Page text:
Everything's coming up roses for Tenley Young.
She's a lot more relaxed now that production has wrapped on "The Arrangement," a reality series she appeared on that pitted 10 floral designers against one another in outrageous contests. The one-hour, eight-episode TV series will premiere Oct. 4 on Logo cable channel. It was produced by World of Wonder that also did the film "Party Monster" and TV's "RuPaul's Drag Race."
Young, a Burbank resident, graduated from Village Christian School in 1998, attended Glendale Community College and graduated from UCLA.
"I majored in English, but I didn't want to teach or write," she said.
But she did want to do something with her passion — flowers.
The 30-year-old started creating floral arrangements when she was 16 for friends' weddings and special events. Early in her life, the family lived on a farm with a vegetable garden, and her father was a landscape designer and woodworker.
"I grew up around it, and I've always loved being outside," she said. "I always asked my dad, 'Can I help make that bookshelf with you?' "
Young moved in with her parents last year after she lost her job, car and apartment. She was working for a florist and creating arrangements for clients out of her parents' backyard when a friend told her about the audition for the TV series and urged Young to try out.
Her infectious laugh and edgy looks landed her a spot on the show, producers said.
Young has a tall Mohawk she coifs herself, wears girlie punk rock fashions and has a large tattoo on her right upper arm.
She's not what most people envision when they think florist, said Dave Mace, senior vice president and head of original programming with Logo.
"Tenley was young to us, and she also had an edgy look to her — a rock 'n' roll vibe," he said. "She was really so great about taking in the judges' comments and notes on every challenge, and you could see a progression in her work — a difference for the better. She was taking in what the judges were suggesting, and learning that in any competition show is essential for sticking around."
Each week, the designers were given assignments that progressively got more outrageous as time went on, producers said. The first show had two challenges.
One was to create a sushi display on top of nude male and female models wearing body socks. The second challenge was to decorate with floral and living elements mannequins that would be displayed at the Americana at Brand. The team Young was on won, and they split the prize — a $1,000 shopping spree at the Americana.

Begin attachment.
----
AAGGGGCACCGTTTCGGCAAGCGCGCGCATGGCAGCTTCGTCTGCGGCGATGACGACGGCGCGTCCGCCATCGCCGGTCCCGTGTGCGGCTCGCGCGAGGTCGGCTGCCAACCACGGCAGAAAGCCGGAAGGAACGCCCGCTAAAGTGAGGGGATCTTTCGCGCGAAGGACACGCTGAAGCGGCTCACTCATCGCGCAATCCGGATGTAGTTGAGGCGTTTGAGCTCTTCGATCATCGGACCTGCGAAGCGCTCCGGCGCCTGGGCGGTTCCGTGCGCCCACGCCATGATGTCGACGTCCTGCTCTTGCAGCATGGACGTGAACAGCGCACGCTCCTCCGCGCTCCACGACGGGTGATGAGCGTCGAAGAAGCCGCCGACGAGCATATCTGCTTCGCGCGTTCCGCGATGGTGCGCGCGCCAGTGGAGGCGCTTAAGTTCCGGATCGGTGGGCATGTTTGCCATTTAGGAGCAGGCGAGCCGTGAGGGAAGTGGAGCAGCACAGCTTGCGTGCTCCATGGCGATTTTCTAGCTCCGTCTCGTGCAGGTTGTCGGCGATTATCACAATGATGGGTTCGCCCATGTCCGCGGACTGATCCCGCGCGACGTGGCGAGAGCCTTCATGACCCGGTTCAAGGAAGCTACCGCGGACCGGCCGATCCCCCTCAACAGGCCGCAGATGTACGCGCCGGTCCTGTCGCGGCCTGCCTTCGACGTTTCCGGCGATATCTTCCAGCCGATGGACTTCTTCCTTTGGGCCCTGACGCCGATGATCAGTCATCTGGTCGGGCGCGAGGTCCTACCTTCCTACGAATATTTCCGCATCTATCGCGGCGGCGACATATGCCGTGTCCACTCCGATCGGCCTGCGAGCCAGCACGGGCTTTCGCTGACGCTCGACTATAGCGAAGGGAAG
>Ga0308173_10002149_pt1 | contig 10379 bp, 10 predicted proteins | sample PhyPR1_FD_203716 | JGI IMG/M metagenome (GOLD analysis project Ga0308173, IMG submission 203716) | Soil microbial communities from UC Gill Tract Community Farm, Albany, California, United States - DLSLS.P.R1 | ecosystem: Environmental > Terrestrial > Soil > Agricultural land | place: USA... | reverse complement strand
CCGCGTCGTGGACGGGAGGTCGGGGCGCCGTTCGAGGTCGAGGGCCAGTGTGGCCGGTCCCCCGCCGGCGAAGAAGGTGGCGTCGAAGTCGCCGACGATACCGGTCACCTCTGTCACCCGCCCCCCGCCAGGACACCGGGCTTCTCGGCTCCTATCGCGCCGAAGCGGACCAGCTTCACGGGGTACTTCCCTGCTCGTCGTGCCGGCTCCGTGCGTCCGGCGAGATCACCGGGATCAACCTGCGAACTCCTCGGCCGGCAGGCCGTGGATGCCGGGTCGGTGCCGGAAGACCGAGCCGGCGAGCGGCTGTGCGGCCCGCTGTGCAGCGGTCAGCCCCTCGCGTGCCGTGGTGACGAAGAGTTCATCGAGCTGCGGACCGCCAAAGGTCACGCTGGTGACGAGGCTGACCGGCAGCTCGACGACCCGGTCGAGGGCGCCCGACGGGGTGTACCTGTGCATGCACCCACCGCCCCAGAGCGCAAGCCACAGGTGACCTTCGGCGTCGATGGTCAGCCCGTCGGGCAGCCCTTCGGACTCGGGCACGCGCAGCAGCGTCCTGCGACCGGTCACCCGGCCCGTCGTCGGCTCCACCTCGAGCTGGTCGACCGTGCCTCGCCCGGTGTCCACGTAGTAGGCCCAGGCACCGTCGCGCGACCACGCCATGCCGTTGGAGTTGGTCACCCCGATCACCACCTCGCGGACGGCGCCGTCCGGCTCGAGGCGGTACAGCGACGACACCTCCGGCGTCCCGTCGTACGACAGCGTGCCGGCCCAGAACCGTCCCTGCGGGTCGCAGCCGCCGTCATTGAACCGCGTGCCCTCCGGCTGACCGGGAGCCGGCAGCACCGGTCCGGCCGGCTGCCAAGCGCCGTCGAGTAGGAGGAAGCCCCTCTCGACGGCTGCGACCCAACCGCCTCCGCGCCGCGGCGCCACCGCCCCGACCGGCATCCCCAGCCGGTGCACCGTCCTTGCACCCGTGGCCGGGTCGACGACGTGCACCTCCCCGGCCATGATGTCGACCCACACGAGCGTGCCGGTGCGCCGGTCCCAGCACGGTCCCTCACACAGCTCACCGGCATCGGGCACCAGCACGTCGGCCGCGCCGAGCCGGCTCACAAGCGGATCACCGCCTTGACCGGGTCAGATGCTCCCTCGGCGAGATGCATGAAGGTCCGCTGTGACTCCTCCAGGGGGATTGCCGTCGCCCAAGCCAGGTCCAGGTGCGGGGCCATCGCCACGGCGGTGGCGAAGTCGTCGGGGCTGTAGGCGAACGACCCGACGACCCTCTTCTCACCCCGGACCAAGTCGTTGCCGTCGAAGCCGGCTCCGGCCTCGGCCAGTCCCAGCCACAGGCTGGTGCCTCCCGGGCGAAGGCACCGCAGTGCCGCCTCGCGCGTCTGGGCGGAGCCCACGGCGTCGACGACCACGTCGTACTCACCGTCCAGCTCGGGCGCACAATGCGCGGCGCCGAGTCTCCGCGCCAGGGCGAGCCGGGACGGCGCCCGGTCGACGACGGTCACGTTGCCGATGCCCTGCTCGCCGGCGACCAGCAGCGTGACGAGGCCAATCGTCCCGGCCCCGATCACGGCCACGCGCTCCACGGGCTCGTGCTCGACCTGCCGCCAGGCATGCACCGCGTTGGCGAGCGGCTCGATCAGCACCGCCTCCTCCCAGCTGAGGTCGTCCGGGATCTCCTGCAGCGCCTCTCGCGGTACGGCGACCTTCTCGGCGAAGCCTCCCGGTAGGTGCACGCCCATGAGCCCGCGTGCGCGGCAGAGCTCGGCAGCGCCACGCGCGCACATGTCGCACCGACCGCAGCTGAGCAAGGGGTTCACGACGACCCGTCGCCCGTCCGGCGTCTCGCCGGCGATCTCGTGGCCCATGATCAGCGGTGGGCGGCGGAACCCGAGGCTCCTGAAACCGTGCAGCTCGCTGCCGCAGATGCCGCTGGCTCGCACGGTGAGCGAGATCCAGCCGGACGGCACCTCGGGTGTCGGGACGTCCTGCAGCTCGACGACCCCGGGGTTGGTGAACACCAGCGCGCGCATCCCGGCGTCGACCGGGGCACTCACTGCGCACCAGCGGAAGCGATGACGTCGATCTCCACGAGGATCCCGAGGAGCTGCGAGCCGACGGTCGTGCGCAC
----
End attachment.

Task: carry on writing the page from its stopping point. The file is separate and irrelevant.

The show's head judge is Eric Buterbaugh, floral designer for the stars, and show host and judge is screenwriter Gigi Levangie Grazer ("Stepmom"). Every week there is a celebrity guest judge, including Nancy O'Dell, RuPaul and Nick Verreos.
One of the first big challenges for Young was creating a floral hat to go with a dress designed by Verreos, she said. She is more comfortable with muted colors or black, but the dress was red, and Young was stressed out deciding what to do with it.
"I thought I was going to have a meltdown — I never thought I'd cry so much in my life," she said.
The show was a roller-coaster journey for Young because she was a fresh talent, said Joe Del Hierro, executive producer.
"So she was competing with people who have been in the business for 20 years," he said. "She would second-guess herself. But when she stuck to her gut feelings, she would always prevail."
Young couldn't say how far along she made it through the competition, but she talked about what it was like. She was terrified most of the time, she said, because everyone else had been working as a professional florist for a long time, some as many as 20 years.
"Everyone had [worked] or worked in a shop and were making a serious living — I was not," she said. "But I thought, 'at least I'll learn something from them all.'"
Fellow contestant Tara Cottrell of Pasadena was her "knightress in shining armor," Young said.
"I didn't know how to wire a phalaenopsis orchid, but she showed me."
Young made it a point not to fight with anyone, but others did, she said.
"I would laugh hysterically at the cattiness of the other contestants — the men for the most part," she said. "It got so silly. And they made fun of my laugh."
She was amazed at the camaraderie that formed between the floral competitors and said they all still get together now that the show has wrapped.
And did she make it to the top spot and take home the Smart Fortwo Passion Coupe and $25,000 cash prizes? Stay tuned.
For the record: In an earlier version of this story, the last name of the host and judge Gigi Levangie Grazer was misspelled.Copyright © 2015, The Baltimore Sun